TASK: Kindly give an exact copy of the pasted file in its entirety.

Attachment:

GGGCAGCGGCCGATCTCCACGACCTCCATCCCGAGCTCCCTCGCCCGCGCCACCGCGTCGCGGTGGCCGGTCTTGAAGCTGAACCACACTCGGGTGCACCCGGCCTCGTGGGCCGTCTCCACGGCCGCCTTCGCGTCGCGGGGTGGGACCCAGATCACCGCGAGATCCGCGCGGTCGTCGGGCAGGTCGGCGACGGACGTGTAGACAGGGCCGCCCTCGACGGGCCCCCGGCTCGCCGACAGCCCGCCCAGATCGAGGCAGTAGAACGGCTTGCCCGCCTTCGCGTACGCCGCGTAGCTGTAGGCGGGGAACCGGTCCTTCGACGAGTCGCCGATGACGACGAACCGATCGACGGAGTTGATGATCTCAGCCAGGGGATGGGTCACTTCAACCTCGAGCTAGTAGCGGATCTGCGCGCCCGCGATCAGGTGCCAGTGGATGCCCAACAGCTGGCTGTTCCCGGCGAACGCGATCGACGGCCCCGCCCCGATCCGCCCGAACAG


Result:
GGGCAGCGGCCGATCTCCACGACCTCCATCCCGAGCTCCCTCGCCCGCGCCACCGCGTCGCGGTGGCCGGTCTTGAAGCTGAACCACACTCGGGTGCACCCGGCCTCGTGGGCCGTCTCCACGGCCGCCTTCGCGTCGCGGGGTGGGACCCAGATCACCGCGAGATCCGCGCGGTCGTCGGGCAGGTCGGCGACGGACGTGTAGACAGGGCCGCCCTCGACGGGCCCCCGGCTCGCCGACAGCCCGCCCAGATCGAGGCAGTAGAACGGCTTGCCCGCCTTCGCGTACGCCGCGTAGCTGTAGGCGGGGAACCGGTCCTTCGACGAGTCGCCGATGACGACGAACCGATCGACGGAGTTGATGATCTCAGCCAGGGGATGGGTCACTTCAACCTCGAGCTAGTAGCGGATCTGCGCGCCCGCGATCAGGTGCCAGTGGATGCCCAACAGCTGGCTGTTCCCGGCGAACGCGATCGACGGCCCCGCCCCGATCCGCCCGAACAG